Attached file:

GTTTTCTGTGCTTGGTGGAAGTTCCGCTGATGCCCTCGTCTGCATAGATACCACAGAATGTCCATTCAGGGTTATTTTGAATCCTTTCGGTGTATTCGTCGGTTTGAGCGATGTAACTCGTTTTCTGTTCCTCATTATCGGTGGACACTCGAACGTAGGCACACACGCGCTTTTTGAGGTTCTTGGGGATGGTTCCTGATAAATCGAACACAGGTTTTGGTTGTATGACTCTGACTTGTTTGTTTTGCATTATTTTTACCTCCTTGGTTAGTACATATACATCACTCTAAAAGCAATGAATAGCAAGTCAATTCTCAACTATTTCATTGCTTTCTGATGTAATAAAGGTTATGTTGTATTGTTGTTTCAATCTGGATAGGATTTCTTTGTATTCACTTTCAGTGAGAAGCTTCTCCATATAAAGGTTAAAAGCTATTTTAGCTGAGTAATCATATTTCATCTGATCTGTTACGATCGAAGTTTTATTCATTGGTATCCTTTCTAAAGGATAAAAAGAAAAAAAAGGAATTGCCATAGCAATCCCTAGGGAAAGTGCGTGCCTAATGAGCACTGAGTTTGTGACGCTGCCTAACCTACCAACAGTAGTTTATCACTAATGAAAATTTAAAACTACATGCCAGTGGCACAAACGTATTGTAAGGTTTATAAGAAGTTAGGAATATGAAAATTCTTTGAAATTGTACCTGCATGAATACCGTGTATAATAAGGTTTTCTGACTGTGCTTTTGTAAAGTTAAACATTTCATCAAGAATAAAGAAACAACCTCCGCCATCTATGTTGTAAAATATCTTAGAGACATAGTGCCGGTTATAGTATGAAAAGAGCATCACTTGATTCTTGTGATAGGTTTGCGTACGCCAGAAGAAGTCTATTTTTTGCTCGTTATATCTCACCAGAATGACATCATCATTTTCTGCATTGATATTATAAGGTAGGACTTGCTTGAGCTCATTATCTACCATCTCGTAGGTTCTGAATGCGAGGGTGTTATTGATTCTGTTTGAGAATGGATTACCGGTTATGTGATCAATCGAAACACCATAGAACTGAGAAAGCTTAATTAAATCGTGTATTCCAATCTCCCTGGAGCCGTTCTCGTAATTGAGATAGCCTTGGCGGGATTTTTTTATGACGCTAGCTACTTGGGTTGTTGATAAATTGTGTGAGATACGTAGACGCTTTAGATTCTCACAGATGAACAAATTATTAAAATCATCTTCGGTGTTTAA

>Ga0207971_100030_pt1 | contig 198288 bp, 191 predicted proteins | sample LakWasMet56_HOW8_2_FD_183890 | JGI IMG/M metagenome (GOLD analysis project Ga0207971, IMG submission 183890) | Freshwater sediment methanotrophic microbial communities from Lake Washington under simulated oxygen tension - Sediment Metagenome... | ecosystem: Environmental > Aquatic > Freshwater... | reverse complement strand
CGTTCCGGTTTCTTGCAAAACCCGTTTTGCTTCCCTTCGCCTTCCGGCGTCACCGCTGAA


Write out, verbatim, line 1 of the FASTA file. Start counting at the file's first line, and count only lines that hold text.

GTTTTCTGTGCTTGGTGGAAGTTCCGCTGATGCCCTCGTCTGCATAGATACCACAGAATGTCCATTCAGGGTTATTTTGAATCCTTTCGGTGTATTCGTCGGTTTGAGCGATGTAACTCGTTTTCTGTTCCTCATTATCGGTGGACACTCGAACGTAGGCACACACGCGCTTTTTGAGGTTCTTGGGGATGGTTCCTGATAAATCGAACACAGGTTTTGGTTGTATGACTCTGACTTGTTTGTTTTGCATTATTTTTACCTCCTTGGTTAGTACATATACATCACTCTAAAAGCAATGAATAGCAAGTCAATTCTCAACTATTTCATTGCTTTCTGATGTAATAAAGGTTATGTTGTATTGTTGTTTCAATCTGGATAGGATTTCTTTGTATTCACTTTCAGTGAGAAGCTTCTCCATATAAAGGTTAAAAGCTATTTTAGCTGAGTAATCATATTTCATCTGATCTGTTACGATCGAAGTTTTATTCATTGGTATCCTTTCTAAAGGATAAAAAGAAAAAAAAGGAATTGCCATAGCAATCCCTAGGGAAAGTGCGTGCCTAATGAGCACTGAGTTTGTGACGCTGCCTAACCTACCAACAGTAGTTTATCACTAATGAAAATTTAAAACTACATGCCAGTGGCACAAACGTATTGTAAGGTTTATAAGAAGTTAGGAATATGAAAATTCTTTGAAATTGTACCTGCATGAATACCGTGTATAATAAGGTTTTCTGACTGTGCTTTTGTAAAGTTAAACATTTCATCAAGAATAAAGAAACAACCTCCGCCATCTATGTTGTAAAATATCTTAGAGACATAGTGCCGGTTATAGTATGAAAAGAGCATCACTTGATTCTTGTGATAGGTTTGCGTACGCCAGAAGAAGTCTATTTTTTGCTCGTTATATCTCACCAGAATGACATCATCATTTTCTGCATTGATATTATAAGGTAGGACTTGCTTGAGCTCATTATCTACCATCTCGTAGGTTCTGAATGCGAGGGTGTTATTGATTCTGTTTGAGAATGGATTACCGGTTATGTGATCAATCGAAACACCATAGAACTGAGAAAGCTTAATTAAATCGTGTATTCCAATCTCCCTGGAGCCGTTCTCGTAATTGAGATAGCCTTGGCGGGATTTTTTTATGACGCTAGCTACTTGGGTTGTTGATAAATTGTGTGAGATACGTAGACGCTTTAGATTCTCACAGATGAACAAATTATTAAAATCATCTTCGGTGTTTAA